Number 25, March, 14 1991 by Phillip F. Schewe and Ben Stein|
NAKED SINGULARITIES PRESENT A PROBLEM FOR GENERAL RELATIVITY. Einstein's theory predicts that a gravitationally collapsing star of sufficient mass will eventually shrink within an "event horizon," inside of which the force of gravity is so great that even light cannot escape. At the heart of this black hole is a singularity, a point where gravity would be infinitely large and where the laws of physics would be problematic. Stuart L. Shapiro and Saul A. Teukolsky of Cornell have performed computer simulations (see Physical Review Letters, 25 Feb. 1991.) of collapsing, massive, elongated spheres which show that singularities can form without a surrounding black hole. These naked singularities cannot easily be incorporated in general relativity, according to Shapiro. (Science News, 9 Mar. 1991.)
FLUX LINES IN SUPERCONDUCTORS can now be imaged with electron holograms. One important application of superconductors is in magnets, where the movement of magnetic flux lines penetrating the superconductor can alter the critical current density. In an effort to study the lines' behavior, a method of imaging the lines was devised years ago in which ferromagnetic powder, sprinkled on the superconductor's surface, would line up in a characteristic pattern. Now a group of scientists at Hitachi in Japan (T. Matsuda et al., Phys. Rev. Lett., 28 Jan. 1991.) has succeeded in imaging the flux lines in a superconducting lead film by producing a holographic record on videotape at a rate of tens of frames per second; each hologram results from the interference between a reference electron wave and a wave whose phase has been altered, via the Aharonov-Bohm effect, by the flux lines. (Nature, 7 Mar. 1991.)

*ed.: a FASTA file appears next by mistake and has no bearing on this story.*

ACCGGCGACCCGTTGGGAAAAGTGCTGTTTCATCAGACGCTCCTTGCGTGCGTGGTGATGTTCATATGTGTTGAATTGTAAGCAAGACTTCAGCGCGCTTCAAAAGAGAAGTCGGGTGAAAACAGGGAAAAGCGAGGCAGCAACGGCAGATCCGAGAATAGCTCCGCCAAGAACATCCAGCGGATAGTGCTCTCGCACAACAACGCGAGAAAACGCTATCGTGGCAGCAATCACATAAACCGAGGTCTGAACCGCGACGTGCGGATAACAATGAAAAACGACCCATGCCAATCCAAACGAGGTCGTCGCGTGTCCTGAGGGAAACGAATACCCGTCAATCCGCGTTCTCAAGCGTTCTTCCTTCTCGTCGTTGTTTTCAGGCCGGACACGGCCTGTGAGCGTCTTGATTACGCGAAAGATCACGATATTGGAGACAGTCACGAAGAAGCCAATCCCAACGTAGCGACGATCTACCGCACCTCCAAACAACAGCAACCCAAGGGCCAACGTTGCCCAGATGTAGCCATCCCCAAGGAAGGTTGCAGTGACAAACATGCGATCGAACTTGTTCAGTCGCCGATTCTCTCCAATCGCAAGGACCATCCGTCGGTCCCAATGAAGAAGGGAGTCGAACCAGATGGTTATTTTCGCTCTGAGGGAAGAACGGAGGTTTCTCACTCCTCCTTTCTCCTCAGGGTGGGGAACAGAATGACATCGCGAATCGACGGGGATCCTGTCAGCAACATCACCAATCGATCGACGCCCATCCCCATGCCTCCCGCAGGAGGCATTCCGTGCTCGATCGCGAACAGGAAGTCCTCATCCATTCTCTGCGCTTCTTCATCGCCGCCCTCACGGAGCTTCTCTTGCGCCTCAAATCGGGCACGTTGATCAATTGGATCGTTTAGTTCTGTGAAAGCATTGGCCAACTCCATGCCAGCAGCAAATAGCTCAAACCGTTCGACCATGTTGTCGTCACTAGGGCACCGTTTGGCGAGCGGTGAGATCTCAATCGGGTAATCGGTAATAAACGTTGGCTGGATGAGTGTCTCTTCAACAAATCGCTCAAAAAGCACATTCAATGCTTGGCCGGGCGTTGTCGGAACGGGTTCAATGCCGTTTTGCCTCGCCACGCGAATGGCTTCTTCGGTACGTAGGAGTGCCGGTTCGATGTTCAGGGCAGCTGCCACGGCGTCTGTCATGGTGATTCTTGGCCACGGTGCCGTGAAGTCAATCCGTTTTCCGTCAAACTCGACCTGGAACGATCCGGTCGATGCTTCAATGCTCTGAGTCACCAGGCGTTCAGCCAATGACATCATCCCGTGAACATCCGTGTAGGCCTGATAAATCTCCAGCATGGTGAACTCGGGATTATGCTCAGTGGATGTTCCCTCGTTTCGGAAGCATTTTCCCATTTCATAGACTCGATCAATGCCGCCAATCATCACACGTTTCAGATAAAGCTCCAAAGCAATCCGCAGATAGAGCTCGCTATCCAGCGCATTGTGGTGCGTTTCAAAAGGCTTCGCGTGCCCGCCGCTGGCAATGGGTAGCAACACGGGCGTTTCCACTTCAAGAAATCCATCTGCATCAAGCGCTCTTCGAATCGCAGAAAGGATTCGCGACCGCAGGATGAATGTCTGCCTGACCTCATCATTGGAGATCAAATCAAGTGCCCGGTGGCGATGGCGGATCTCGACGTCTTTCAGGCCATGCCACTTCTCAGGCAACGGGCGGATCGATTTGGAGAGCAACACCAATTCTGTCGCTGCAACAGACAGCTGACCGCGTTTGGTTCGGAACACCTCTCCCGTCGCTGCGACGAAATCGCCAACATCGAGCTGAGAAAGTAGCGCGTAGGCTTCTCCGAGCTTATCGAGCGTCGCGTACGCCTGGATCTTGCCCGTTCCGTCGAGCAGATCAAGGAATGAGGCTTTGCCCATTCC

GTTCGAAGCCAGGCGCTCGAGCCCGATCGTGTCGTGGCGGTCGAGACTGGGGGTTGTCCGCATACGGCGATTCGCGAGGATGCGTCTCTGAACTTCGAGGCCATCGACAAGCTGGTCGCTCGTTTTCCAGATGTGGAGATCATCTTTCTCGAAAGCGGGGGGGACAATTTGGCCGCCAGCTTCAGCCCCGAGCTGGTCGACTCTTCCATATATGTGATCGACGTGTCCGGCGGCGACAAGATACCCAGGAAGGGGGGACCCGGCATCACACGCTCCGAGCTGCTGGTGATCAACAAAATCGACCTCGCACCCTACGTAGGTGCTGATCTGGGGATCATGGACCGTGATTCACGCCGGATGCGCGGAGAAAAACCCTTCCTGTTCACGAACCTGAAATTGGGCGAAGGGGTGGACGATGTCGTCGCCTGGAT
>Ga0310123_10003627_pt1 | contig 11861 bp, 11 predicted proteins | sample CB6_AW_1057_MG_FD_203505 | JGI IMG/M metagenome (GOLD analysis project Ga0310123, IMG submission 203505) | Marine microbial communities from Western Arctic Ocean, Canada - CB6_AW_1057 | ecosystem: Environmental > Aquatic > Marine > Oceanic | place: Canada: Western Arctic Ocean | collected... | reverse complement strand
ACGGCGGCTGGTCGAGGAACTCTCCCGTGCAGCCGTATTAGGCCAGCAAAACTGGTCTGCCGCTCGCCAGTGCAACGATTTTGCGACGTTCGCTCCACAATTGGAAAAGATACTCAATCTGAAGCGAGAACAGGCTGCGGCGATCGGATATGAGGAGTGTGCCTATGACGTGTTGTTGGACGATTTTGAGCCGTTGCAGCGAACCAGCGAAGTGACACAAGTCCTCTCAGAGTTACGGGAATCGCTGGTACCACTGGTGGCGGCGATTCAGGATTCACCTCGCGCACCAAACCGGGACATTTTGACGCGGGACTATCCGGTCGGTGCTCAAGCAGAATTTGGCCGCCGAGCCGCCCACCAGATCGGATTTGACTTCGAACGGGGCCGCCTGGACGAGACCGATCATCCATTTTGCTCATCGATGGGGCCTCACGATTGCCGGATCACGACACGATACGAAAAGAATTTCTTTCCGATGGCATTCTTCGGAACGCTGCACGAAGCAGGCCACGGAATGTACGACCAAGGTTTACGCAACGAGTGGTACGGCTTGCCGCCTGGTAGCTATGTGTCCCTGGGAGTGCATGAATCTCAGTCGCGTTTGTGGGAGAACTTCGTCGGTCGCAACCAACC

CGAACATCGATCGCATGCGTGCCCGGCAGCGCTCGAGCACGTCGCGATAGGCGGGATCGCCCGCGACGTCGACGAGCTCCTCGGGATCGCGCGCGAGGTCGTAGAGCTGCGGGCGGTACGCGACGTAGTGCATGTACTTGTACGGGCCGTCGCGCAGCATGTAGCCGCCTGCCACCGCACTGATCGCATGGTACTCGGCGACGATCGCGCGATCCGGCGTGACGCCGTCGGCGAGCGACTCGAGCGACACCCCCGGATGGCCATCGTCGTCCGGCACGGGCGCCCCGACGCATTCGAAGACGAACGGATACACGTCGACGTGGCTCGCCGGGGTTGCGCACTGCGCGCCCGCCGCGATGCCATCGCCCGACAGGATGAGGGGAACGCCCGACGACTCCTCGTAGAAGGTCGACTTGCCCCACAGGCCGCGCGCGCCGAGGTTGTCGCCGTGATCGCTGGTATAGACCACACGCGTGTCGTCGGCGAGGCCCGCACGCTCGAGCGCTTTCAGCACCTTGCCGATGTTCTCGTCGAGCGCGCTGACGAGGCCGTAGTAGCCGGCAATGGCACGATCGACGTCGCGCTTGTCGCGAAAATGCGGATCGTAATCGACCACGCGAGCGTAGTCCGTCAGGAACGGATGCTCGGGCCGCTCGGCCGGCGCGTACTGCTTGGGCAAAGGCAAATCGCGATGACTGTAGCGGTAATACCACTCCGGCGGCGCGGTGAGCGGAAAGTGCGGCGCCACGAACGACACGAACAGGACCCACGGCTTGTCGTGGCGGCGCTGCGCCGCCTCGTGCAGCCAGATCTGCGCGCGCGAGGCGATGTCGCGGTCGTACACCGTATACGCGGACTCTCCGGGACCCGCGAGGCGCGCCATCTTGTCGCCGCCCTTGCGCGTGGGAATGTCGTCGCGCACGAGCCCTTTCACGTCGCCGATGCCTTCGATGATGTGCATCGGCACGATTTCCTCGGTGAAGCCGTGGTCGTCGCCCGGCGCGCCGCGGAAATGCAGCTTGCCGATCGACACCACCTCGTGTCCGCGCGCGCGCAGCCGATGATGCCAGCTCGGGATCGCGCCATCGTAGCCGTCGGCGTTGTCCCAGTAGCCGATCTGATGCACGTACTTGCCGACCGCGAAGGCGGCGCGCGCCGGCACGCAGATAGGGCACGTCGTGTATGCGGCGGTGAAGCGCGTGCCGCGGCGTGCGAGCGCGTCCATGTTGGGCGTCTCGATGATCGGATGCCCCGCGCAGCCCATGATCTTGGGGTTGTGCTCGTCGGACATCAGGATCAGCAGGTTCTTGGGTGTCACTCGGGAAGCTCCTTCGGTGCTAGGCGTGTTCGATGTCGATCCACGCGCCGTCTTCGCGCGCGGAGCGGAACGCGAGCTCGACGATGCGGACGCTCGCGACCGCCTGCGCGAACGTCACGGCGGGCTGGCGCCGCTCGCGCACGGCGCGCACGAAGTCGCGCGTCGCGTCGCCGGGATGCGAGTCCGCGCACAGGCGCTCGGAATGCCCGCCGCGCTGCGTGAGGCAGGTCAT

NEW GROUND-BASED TELESCOPES planned or under construction will quadruple the total light-gathering area available to astronomers using optical telescopes. Examples include the European Southern Observatory's Very Large Telescope (with a primary area of 210 m2) and the Keck Observatory (76 m2). Other factors which contribute to this surge in optical astronomy are adaptive optics, a dynamic mirror adjustment process which reduces the distortions caused by the blurring of light coming through the Earth's turbulent atmosphere, and solid-state detectors some 50 times more efficient than photographic plates. (Physics Today, Mar. 1991.)
THE MAGNETIC SUSCEPTIBILITY OF CARBON-60 has been measured by a team of scientists at AT&T Bell Labs and Cornell University. They found that the diamagnetism of C-60 is relatively small, implying that C-60 is an aromatic molecule: that is, its hexagonal facets are like a three-dimensional analog of a benzene ring. In contrast to the soccerball-shaped C-60, the egg-shaped C-70 molecule was found to be strongly diamagnetic. Thus the fullerenes as a family do not conform to a single aromatic category. (Nature, 7 Mar. 1991.)
CHARLES PETIT of the San Francisco Chronicle has won the 1991 AIP Science Writing Award to a journalist for his article, "Vanishingly Close to Absolute Zero," about research in the microkelvin regime (see Physics News Update 17, Jan. 17, 1991). Petit's article appeared in the Winter 1990/91 issue of Mosaic magazine.